Introduction & History


The Korean Economic Association was launched in Pusan on November, 30, 1952.



Welcome to the Korean Economic Association.
The Korean Economic Association (KEA) is the representative economic society with the longest history in Korea. As of 2021, the KEA has over about 5,000 individual members, consisting of professors and researchers, and about 60 institutional members. In order to promote development of economics field and research activities in Korea, the KEA publishes academic journals, holds academic conferences and enhances exchanges with research institutes and related associations. The KEA provides a platform where members of all regions and generations can share academic knowledge and research outcomes and prosper in solidarity.


How to Promote the Commercial Popularity of the Korean Professional Baseball League: A Game-Theoretic Approach Surrounding the Procedure Operating Its Postseason

Jeong Eui Suh (Bank of Korea)

Year 2022 / Vol 70 / No 3

Recently, mainly regarding the decrease in the number of spectators, there have arisen rather serious concerns about the commercial popularity of KBO(Korea Baseball Organization) League. However, it must be clear that KBO League, like the U.S. MLB, has the potential to have a significant positive effect on the Korean domestic economy. Therefore, in this study, attention was paid to the possibility that the overall commercial popularity of the KBO League will be promoted if the postseason of the KBO League gets more popular among Korean people. Specifically, based on a game-theoretic approach, a certain way to increase the popularity of the postseason has been investigated. As a result of the analysis, it has been found that obtaining the consent of all teams in the KBO League in order to change the procedure of operating the KBO postseason is not easy in that the existing procedure is highly advantageous for the top team in the regular season. This implies that it should be necessary to reduce the opportunity cost of the top team in the regular season as much as possible if the postseason operating procedure is to be changed to promote the overall commercial popularity of the KBO League. 

Measuring Markup Dispersion in South Korea and the Implication for Monetary Policy

Yungu Cho (Bank of Korea), Bokyung Kim (Bank of Korea) and Hyuntae Kim (Bank of Korea)

Year 2022 / Vol 70 / No 3

This study cross-verified whether the gap in markup between leading firm and following firm has continued to widen since mid-2000s using various datasets. We also presented empirical evidence that the heterogeneity of the effect of monetary policy on firm’s investment decisions can be exacerbated by the increase in the dispersion of firm’s market power. The results are as follows. First, the markup dispersion of firms in South Korea has been continuously widened since mid-2000s. By industry, the widening of the gap was noticeable in the non-manufacturing sector, and the manufacturing sector remained relatively stable. Second, this gap in market power was found to be related to the heterogeneity of the effect of monetary policy among firms. This result suggests the possibility that the heterogeneity of monetary policy effects on firms has been further expanded due to the continuously widening gap in markup among firms.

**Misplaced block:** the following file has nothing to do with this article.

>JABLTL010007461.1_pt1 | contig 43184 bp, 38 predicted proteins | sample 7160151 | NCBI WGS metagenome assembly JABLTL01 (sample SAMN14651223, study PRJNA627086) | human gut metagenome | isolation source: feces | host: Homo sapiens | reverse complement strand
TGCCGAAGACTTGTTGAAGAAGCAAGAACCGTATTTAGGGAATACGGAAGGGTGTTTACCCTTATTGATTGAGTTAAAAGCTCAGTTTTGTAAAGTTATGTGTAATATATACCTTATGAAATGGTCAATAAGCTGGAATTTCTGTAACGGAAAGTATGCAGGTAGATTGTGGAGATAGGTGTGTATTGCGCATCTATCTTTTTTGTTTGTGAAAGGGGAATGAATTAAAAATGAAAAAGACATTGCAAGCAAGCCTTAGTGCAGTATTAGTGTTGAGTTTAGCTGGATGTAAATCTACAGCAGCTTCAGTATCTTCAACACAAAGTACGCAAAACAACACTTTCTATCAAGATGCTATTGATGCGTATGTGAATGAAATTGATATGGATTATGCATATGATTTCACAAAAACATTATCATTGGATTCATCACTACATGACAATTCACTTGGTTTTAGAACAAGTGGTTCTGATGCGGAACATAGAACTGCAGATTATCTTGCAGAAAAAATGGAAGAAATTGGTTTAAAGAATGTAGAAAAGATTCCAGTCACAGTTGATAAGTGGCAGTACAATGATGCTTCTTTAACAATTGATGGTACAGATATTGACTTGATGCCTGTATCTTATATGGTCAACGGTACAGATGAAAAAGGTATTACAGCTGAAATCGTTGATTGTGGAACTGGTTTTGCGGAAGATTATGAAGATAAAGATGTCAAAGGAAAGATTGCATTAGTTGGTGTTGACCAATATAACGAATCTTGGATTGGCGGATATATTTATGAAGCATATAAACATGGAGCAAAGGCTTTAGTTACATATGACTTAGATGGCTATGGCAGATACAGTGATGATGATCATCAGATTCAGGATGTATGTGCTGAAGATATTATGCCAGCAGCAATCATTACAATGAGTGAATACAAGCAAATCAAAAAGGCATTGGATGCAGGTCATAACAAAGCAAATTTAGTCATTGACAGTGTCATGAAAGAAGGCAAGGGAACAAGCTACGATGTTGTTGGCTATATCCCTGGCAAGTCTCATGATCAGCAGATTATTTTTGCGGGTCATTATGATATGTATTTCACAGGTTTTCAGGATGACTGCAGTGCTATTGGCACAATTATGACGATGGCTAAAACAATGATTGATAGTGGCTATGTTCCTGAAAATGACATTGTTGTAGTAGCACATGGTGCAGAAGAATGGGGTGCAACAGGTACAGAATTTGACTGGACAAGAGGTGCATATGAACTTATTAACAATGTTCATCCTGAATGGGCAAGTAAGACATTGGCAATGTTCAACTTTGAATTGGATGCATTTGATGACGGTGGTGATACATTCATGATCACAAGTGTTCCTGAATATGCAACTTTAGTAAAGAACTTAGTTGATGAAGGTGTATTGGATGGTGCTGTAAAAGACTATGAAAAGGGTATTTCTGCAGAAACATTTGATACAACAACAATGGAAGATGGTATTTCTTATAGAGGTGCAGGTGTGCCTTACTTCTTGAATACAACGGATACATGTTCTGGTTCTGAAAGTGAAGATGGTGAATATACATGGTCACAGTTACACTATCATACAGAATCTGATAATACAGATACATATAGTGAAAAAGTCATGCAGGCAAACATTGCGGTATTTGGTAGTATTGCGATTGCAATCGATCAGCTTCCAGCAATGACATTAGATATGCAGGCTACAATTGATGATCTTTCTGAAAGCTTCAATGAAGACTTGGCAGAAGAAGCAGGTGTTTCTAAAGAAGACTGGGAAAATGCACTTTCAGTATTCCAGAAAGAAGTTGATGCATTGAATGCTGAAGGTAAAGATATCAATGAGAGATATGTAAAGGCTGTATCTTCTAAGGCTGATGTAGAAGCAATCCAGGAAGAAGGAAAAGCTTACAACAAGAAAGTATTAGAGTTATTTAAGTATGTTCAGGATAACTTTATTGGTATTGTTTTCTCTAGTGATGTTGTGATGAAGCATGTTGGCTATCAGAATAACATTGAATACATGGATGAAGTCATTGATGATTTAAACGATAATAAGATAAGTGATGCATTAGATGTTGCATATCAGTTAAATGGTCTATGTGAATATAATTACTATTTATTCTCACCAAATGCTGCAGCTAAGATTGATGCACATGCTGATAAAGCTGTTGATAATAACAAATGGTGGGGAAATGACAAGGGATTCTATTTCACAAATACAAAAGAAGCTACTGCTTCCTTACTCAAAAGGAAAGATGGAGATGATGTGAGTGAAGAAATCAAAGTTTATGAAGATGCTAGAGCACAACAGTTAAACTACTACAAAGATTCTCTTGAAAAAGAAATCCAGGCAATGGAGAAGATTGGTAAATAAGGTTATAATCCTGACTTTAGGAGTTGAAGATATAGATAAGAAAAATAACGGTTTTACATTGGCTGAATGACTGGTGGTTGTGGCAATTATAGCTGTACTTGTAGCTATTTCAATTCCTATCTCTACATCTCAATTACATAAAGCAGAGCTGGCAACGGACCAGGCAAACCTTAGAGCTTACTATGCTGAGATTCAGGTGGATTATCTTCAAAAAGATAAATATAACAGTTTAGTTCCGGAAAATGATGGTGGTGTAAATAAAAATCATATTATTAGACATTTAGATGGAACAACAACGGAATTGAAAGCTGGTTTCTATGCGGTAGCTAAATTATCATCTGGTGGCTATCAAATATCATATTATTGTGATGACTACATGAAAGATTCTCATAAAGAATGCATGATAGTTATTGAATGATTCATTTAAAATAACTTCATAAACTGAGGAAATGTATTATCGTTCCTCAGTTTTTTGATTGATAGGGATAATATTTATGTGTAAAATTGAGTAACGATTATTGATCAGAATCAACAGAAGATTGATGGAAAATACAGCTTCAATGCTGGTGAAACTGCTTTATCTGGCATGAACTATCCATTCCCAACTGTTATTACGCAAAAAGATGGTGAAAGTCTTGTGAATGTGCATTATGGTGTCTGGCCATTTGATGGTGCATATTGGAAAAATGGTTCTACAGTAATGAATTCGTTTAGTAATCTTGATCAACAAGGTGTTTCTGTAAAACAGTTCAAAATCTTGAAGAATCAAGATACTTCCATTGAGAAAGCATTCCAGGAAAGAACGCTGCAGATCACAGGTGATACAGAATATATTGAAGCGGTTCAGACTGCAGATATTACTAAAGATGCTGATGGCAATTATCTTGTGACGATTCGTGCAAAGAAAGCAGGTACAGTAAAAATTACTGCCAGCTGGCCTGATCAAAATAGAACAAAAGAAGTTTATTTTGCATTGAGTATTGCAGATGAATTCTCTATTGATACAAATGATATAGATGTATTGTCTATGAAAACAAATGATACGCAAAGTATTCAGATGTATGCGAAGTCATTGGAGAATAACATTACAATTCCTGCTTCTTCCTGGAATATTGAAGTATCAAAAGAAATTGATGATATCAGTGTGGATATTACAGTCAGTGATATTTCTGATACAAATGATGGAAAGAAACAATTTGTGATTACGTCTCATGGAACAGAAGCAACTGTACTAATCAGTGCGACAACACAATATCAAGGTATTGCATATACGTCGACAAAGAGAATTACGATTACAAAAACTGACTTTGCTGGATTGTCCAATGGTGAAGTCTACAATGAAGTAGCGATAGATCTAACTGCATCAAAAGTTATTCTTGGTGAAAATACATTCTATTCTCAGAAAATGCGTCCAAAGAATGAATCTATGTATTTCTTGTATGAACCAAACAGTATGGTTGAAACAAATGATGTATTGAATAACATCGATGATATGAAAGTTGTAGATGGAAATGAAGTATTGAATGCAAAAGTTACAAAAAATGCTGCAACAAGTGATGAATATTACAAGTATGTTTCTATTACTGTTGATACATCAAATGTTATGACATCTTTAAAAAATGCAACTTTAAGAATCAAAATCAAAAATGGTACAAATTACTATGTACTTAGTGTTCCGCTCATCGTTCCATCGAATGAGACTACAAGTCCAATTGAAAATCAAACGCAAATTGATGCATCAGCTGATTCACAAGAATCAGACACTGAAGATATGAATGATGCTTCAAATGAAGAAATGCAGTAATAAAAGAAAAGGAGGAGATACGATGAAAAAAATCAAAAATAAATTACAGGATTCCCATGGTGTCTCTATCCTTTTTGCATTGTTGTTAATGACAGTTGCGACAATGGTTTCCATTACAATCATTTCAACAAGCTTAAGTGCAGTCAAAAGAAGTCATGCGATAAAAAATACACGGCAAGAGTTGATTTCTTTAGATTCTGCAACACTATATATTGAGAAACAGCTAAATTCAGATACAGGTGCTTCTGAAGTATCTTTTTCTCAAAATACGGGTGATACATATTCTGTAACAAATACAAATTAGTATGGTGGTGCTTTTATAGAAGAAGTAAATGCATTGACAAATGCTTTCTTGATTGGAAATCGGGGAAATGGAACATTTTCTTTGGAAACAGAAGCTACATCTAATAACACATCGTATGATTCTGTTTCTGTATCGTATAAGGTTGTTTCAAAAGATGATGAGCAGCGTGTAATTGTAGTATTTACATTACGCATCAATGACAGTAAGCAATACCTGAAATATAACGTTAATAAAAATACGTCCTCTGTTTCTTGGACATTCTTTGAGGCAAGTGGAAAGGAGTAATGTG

Can Job Turnover Help Young Korean Workers Climb the Wage Ladder?

Taehee Oh (Bank of Korea) and Jangyoun Lee (Incheon National University)

Year 2022 / Vol 70 / No 3

This paper studies the effect of job turnover on wage growth for young Korean workers using the Youth Panel over the period of 2007-2019. Our empirical findings highlight that if a young employee whose work experience is less than three years moves a job voluntarily, the hourly wage increases by 3.3-4.0 percent, and the annual rate of wage growth increases by 0.1-0.8 percentage point (the so-called “wage-ladder effect”). These results imply that job turnover of young Korean employees not only alleviates labor market mismatch, but also contributes to improve human capital formation by helping them find more suitable jobs and boost their job performance. 


Utility Curvature and Unemployment Volatility

Dongweon Lee (Bank of Korea) and Yena Park (Seoul National University)

Year 2022 / Vol 38 / No 3

Can we resolve the unemployment volatility puzzle (Shimer 2005) despite the cyclical opportunity cost of employment? Chodorow-Reich and Karabarbounis (2016) found that the opportunity cost of employment is highly procyclical, which poses significant challenges to the models of labor market fluctuations. Introducing procyclical opportunity cost inevitably weakens wage rigidity regardless of the exact types of wage bargaining, and it dampens the labor market volatility. We study the roles of the utility curvature and the intensive margin of labor supply, which not only induces the opportunity cost of employment procyclical but also generates additional sources of labor market fluctuations - cyclical stochastic discount factor and hours worked. Our model with alternating-offer wage bargaining can replicate the observed labor market volatility, with the help of high elasticity of intertemporal substitution, despite the cyclical opportunity cost of employment. 

College Majors in Limited Supply: The Case of Private Universities in Korea

Joseph Han (KDI)

Year 2022 / Vol 38 / No 3